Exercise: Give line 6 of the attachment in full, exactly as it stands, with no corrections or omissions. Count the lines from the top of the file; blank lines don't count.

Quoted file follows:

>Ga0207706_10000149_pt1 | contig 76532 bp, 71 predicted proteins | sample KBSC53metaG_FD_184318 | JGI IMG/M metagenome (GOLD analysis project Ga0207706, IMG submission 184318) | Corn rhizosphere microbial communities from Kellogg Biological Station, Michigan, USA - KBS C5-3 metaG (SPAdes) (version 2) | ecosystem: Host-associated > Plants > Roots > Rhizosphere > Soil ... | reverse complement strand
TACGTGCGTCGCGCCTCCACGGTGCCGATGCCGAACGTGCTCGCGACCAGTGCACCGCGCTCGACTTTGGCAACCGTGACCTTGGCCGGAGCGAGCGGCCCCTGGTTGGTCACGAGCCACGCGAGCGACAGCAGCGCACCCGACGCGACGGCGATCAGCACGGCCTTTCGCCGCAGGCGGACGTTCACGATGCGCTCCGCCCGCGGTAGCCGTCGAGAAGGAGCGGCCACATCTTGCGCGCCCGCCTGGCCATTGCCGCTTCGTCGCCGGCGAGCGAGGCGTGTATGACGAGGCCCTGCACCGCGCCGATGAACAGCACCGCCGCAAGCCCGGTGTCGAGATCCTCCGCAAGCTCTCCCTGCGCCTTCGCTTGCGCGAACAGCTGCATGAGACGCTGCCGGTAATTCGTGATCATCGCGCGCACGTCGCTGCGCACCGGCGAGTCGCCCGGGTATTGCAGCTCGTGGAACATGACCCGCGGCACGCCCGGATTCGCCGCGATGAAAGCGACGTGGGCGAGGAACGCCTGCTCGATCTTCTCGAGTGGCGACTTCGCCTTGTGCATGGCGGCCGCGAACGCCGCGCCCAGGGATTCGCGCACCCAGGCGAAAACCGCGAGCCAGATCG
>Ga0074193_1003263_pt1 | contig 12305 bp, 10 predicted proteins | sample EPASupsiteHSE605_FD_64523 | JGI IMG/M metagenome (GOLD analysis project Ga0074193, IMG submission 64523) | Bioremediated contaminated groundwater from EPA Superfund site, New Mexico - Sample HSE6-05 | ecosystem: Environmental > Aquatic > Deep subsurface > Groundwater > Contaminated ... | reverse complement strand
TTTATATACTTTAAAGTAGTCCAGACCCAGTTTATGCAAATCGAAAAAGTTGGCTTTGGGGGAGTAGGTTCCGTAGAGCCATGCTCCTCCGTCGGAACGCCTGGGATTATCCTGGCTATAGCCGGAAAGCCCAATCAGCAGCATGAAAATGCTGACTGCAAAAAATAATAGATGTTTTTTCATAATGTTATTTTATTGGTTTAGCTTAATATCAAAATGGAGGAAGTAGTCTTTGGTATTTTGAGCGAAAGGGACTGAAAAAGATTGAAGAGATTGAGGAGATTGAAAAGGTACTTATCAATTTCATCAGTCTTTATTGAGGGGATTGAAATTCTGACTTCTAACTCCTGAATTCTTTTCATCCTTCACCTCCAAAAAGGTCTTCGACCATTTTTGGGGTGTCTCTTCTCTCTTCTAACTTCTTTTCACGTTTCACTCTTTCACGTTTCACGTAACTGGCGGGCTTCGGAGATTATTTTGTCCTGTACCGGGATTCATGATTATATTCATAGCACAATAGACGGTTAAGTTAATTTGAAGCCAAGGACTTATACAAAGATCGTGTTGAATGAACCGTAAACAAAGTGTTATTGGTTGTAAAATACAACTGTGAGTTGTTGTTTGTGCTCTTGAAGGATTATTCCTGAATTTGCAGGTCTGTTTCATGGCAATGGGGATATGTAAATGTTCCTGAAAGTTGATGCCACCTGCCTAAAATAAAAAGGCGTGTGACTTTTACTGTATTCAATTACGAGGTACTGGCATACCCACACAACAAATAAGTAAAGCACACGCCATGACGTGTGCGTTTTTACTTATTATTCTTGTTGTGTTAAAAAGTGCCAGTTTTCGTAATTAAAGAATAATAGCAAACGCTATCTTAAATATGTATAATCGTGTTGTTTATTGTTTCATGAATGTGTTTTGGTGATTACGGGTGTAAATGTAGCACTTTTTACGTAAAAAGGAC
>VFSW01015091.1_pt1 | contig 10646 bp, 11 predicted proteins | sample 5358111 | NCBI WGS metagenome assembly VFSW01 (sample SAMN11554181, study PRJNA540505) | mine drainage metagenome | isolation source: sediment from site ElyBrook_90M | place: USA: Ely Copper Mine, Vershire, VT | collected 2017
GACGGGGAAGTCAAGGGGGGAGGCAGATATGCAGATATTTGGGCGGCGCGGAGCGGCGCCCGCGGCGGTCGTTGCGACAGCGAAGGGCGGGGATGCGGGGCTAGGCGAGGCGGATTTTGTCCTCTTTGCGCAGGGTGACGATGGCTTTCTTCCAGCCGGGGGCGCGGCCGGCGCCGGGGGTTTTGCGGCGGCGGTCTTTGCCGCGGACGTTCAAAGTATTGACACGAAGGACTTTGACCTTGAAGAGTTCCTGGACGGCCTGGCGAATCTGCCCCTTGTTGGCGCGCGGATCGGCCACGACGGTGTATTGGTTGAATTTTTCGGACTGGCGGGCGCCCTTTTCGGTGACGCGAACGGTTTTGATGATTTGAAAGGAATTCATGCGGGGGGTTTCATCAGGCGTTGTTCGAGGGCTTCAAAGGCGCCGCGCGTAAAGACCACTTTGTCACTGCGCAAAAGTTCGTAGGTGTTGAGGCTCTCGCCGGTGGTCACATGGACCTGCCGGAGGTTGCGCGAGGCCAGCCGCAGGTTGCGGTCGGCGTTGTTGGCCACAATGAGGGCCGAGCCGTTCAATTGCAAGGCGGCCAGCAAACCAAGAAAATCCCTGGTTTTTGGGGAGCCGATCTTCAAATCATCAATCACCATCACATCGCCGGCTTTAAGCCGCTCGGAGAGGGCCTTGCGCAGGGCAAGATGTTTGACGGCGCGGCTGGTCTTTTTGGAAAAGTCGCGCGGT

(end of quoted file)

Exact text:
GACGGGGAAGTCAAGGGGGGAGGCAGATATGCAGATATTTGGGCGGCGCGGAGCGGCGCCCGCGGCGGTCGTTGCGACAGCGAAGGGCGGGGATGCGGGGCTAGGCGAGGCGGATTTTGTCCTCTTTGCGCAGGGTGACGATGGCTTTCTTCCAGCCGGGGGCGCGGCCGGCGCCGGGGGTTTTGCGGCGGCGGTCTTTGCCGCGGACGTTCAAAGTATTGACACGAAGGACTTTGACCTTGAAGAGTTCCTGGACGGCCTGGCGAATCTGCCCCTTGTTGGCGCGCGGATCGGCCACGACGGTGTATTGGTTGAATTTTTCGGACTGGCGGGCGCCCTTTTCGGTGACGCGAACGGTTTTGATGATTTGAAAGGAATTCATGCGGGGGGTTTCATCAGGCGTTGTTCGAGGGCTTCAAAGGCGCCGCGCGTAAAGACCACTTTGTCACTGCGCAAAAGTTCGTAGGTGTTGAGGCTCTCGCCGGTGGTCACATGGACCTGCCGGAGGTTGCGCGAGGCCAGCCGCAGGTTGCGGTCGGCGTTGTTGGCCACAATGAGGGCCGAGCCGTTCAATTGCAAGGCGGCCAGCAAACCAAGAAAATCCCTGGTTTTTGGGGAGCCGATCTTCAAATCATCAATCACCATCACATCGCCGGCTTTAAGCCGCTCGGAGAGGGCCTTGCGCAGGGCAAGATGTTTGACGGCGCGGCTGGTCTTTTTGGAAAAGTCGCGCGGT